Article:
2014 Monarch Book Award Nominees (Part 1 of 3)

The Monarch Award is a K-3 readers' choice book award.

The name Monarch was chosen because of its familiarity to K-3 children and to symbolize the growth, change and freedom that becoming a reader brings. The Monarch is designed to encourage children to read critically and become familiar with children's books, authors and illustrators. The program is open to all K-3 age children in Illinois.

Tales for Very Picky Eaters by John Schneider. Clarion, 2011. 

James is a very picky eater. His dad has to get creative—very creative—in order to get James to eat foods he thinks he doesn’t like. He presents James with a series of outlandish scenarios packed with fanciful and gross kid-friendly details—like pre-chewed gum as an alternative to broccoli and lumpy oatmeal that grows so big it eats the dog—in an effort to get James to eat. But it is eventually James himself who discovers that some foods are not so bad, after all, if you’re willing to give them a try.

Learn how to pronounce JOSH SCHNEIDER

TeachingBooks.net compiled resources about the 2012 Geisel winners.  

The Trouble with Chickens by Doreen Cronin; illustrated by Kevin Cornell. Balzer & Bray, 2011. 

J. Tully is a former search-and rescue dog who is trying to enjoy his retirement after years of performing daring missions saving lives. So he’s not terribly impressed when two chicks named Dirt and Sugar (who look like popcorn on legs) and their chicken mom show up demanding his help to track down their missing siblings. Driven by the promise of a cheeseburger, J.J. begins to track down clues. Is Vince the Funnel hiding something? Are there dark forces at work—or is J.J. not smelling the evidence that’s right in front of him?

A puppet interviewed Doreen Cronin about the sequel to The Trouble with Chickens

Becky Anderson sat down with Doreen Cronin. 


The One and Only Stuey Lewis: Stories from Second Grade by Jane Schoenberg; illustrated by Cambria Evans. Macmillan, 2011 

Macmillan's Description

So what if Stuey isn’t the world’s best reader, is only allowed to trick or treat around one block, doesn’t get to play on his soccer dream team, and has to put up with the most annoying girl on the planet. Somehow Stuey always makes life work and when he puts his mind to it, he can survive anything—even second grade.  This hilarious collection of linked short stories, interspersed with sprightly line drawings, marks an impressive chapter book debut.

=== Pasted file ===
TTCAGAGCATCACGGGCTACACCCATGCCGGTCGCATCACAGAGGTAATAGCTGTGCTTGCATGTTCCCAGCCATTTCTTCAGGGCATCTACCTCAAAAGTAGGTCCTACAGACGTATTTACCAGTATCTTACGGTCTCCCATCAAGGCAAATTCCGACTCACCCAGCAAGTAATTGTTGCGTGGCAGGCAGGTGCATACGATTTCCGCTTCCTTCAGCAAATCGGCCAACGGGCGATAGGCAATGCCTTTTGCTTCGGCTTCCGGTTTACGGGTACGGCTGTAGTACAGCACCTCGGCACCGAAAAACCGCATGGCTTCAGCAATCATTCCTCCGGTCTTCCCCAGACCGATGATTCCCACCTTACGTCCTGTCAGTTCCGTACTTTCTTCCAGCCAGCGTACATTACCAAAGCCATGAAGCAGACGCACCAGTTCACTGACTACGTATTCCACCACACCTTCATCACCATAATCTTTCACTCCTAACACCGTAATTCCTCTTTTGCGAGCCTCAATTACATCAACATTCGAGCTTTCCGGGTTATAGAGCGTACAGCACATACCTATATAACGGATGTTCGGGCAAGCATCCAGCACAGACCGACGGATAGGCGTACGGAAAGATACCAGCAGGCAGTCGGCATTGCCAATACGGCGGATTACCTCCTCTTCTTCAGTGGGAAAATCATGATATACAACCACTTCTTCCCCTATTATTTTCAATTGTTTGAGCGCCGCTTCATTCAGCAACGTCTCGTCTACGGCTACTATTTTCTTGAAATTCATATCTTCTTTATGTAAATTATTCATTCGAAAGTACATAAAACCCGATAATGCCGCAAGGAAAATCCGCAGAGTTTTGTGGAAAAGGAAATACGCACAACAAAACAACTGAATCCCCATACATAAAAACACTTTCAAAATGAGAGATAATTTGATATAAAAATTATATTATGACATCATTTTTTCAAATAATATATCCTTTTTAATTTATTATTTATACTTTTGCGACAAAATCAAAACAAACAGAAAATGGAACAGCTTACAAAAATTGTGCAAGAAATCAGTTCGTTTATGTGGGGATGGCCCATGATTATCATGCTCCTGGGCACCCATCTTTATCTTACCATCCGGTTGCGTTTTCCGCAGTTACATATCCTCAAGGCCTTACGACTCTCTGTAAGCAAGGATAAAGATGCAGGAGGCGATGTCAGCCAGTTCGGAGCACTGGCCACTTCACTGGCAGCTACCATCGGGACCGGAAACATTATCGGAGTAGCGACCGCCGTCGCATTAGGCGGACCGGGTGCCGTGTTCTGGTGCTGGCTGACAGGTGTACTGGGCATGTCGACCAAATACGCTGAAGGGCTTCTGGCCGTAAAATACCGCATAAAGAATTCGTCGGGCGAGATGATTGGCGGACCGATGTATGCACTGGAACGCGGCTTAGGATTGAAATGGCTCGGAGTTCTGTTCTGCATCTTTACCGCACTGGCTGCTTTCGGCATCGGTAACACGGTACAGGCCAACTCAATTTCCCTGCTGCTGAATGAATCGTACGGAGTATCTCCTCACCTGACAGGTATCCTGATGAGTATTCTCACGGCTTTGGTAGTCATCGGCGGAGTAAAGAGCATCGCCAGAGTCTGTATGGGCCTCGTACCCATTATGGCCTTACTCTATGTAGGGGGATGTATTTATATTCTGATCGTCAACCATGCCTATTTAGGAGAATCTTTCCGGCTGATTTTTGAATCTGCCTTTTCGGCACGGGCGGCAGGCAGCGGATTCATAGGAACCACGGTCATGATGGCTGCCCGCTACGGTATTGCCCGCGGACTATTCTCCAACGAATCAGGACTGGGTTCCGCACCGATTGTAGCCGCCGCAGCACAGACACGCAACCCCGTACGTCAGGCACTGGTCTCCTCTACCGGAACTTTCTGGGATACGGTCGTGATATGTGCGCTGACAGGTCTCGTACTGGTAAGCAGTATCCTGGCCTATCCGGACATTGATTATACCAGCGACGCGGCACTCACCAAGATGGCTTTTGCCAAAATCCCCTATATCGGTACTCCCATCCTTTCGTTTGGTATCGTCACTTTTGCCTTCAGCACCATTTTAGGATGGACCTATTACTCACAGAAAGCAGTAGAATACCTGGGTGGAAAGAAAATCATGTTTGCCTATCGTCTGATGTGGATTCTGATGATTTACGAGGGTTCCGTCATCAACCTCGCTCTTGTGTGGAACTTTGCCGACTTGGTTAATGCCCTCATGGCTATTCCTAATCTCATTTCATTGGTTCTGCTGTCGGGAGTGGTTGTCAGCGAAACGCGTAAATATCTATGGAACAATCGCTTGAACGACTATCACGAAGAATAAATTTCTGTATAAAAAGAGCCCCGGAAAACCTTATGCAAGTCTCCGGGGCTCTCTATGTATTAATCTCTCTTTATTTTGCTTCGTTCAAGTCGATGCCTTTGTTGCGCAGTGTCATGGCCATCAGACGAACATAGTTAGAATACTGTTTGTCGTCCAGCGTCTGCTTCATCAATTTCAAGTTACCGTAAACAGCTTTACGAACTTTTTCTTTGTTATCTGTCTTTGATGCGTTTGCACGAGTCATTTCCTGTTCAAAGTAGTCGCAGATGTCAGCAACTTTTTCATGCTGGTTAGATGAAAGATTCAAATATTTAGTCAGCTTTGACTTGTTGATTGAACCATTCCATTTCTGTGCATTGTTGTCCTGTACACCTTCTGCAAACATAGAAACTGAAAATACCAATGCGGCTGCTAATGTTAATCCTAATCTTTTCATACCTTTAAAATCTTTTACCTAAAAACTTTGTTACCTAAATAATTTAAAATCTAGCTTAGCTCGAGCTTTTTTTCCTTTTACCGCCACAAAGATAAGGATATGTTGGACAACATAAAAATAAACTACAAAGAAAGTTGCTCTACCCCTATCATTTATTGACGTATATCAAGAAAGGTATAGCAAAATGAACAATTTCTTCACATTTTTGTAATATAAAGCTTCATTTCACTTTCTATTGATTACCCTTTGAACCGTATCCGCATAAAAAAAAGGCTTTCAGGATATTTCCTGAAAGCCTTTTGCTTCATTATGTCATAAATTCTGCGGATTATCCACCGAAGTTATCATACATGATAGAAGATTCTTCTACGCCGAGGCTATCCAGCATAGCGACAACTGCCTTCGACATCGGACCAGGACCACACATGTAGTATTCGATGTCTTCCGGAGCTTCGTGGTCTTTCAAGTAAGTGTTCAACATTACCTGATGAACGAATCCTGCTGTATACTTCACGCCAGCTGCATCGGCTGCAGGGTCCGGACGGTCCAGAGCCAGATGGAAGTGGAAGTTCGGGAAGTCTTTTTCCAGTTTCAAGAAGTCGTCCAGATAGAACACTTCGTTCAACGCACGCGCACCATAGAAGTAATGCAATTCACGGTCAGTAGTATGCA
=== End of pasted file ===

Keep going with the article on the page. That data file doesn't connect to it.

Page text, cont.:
Download The One and Only Stuey Lewis discussion guide. 

Good news! Stuey Lewis Against All Odds was released on May 22, 2012. 

Brothers at Bat: The True Story of an Amazing All-Brother Baseball Team by Audrey Vernick; illustrated by Steven Salerno. Clarion, 2012. 

Clarion's Description

The Acerra family had sixteen children, including twelve ball-playing boys. It was the 1930s, and many families had lots of kids. But only one had enough to field a baseball team . . . with three on the bench! The Acerras were the longest-playing all-brother team in baseball history. They loved the game, but more important, they cared for and supported each other and stayed together as a team. Nothing life threw their way could stop them.

Download the Brothers at Bat Discussion and Classroom Activity Guide. 

Audrey Vernick visited Village Charter School. 


Biblioburro: A True Story from Columbia by Jeanette Winter. Beach Lane, 2010. 

Luis loves to read, but soon his house in Colombia is so full of books there's barely room for the family. What to do? Then he comes up with the perfect solution--a traveling library! He buys two donkeys--Alfa and Beto--and travels with them throughout the land, bringing books and reading to the children in faraway villages.

Learn more about the real Biblioburro. 

COMING SOON: Parts 2 and 3. 


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